- The Washington Times - Sunday, December 3, 2000

Arthur Myron of Jessup, Md., sits at an iMac computer with his 4-year-old daughter, Maya, on his lap. Together they try to create a breakfast menu that has no more than 10 grams of fat, at least 6 grams of fiber and 50 milligrams of vitamin C.

One by one, Maya clicks on various breakfast items and drags them onto a plate in the middle of the screen. When she is done, they drag the food into a “squisher” to find out the results.

“Boo,” says the machine. Time to try again and again.

Afterward, even Mr. Myron had to admit he learned quite a bit from Port Discovery’s “Body Odyssey” traveling exhibit, which is being held in the Harvey M. Meyerhoff Gallery through Jan. 15.

“It’s been great for her, because she likes interactive games,” Mr. Myron says. “She is pretty computer-literate, even though she is 4. I’d say we both learned a lot today.”

Janine Lockwood, Port Discovery’s director of exhibits and programs, says many children and adults seem to have learned a good deal from the exhibit since it opened in September. Port Discovery is on Market Place in Baltimore’s old Fishmarket, near the Inner Harbor.

“We haven’t done any formal evaluations yet, but everything I’ve seen has been a real positive,” Ms. Lockwood says. “We’ve had a lot of school groups come through here, and the feedback from them has been very encouraging.”

“Body Odyssey” helps visitors better understand how their bodies work, focusing mostly on the digestive, respiratory and circulatory systems. Parents will find a wealth of the latest information on fitness, nutrition and health to read while their children are playing computer games and other multimedia attractions.

And yes, there is a considerable “yuck” factor involved, which is to be expected for a museum exhibit on the human body, especially one that is aimed at children. So parents might want to be on guard to expect a display of a giant human tongue and see just what a cheeseburger looks like after it has been broken down and processed by stomach acids (warning it isn’t Rembrandt).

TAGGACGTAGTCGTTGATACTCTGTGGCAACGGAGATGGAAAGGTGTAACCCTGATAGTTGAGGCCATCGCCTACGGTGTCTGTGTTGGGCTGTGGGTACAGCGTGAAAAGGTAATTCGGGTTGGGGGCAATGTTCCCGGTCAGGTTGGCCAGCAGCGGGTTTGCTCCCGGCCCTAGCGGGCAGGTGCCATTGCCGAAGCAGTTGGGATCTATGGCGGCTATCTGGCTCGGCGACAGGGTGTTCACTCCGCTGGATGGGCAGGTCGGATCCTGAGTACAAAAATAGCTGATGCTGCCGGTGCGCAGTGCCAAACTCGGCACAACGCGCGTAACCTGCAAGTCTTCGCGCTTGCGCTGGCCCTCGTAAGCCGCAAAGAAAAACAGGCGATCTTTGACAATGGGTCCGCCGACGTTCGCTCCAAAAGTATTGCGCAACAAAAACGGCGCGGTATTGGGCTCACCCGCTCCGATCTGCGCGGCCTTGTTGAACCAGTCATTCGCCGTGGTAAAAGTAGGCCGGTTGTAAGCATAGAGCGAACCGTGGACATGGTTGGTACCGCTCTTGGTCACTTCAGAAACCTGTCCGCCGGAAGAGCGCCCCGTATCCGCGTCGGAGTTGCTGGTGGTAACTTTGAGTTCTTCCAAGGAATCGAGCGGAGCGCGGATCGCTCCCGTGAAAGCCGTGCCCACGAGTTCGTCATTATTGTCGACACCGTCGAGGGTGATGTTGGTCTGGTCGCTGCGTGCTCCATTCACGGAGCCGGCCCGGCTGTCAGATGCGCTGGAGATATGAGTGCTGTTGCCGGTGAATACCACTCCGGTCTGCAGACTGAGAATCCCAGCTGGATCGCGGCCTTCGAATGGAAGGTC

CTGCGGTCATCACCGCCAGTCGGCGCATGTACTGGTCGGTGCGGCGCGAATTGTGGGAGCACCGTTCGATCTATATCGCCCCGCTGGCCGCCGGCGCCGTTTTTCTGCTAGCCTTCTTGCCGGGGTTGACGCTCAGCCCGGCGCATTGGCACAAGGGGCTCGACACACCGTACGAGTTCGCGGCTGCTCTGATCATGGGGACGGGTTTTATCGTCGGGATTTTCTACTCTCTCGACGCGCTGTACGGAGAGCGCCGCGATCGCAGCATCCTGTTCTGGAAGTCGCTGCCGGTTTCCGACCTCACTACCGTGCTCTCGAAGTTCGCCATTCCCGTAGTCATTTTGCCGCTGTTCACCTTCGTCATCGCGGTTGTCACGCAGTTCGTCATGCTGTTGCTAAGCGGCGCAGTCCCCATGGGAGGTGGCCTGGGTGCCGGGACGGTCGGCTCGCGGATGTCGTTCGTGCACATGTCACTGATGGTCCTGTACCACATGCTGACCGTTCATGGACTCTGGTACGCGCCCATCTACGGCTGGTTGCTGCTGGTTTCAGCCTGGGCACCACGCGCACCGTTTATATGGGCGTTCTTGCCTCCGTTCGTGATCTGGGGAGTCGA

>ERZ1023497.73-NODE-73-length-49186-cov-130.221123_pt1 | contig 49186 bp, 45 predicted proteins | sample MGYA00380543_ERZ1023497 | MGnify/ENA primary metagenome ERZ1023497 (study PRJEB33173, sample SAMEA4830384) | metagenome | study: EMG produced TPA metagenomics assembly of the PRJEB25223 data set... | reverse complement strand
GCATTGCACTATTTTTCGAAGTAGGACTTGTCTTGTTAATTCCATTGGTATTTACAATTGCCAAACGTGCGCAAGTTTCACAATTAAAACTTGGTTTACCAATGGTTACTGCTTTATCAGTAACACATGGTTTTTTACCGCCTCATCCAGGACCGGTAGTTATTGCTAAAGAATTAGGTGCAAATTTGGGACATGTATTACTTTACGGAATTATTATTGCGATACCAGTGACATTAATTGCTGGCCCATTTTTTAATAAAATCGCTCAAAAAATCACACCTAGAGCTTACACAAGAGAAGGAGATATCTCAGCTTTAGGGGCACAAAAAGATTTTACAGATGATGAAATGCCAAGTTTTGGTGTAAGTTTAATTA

Along the way, children learn how cuts stop bleeding, using small red pillows as blood platelets. They can take their own instant pulse by gripping a metal bar and checking the liquid crystal display readout.

“We’ve known about the exhibit here for a while,” Mr. Myron says. “But this is the first time we’ve come. Maya enjoys climbing and computers, so she has gotten plenty of that here.”

Staff from Johns Hopkins University will be on hand on Saturdays during the exhibit’s duration to run complementary activities. Some of them include “Exercise and Our Health,” featuring exercise classes; “Seeing is Believing,” where children use special diagnostic equipment to learn what vision problems are like; “Leeches and Lancing,” where children learn about outdated medical treatments; and “Glow-Germs,” where children learn how well they washed their hands with a special “glow-germ product.”

Other museum activities also tie into the “Body Odyssey” exhibit. The Studio Workshop provides opportunities for children to make their own eyewear. In the R&D Dreamlab, children make their own string marionettes to learn about motion.

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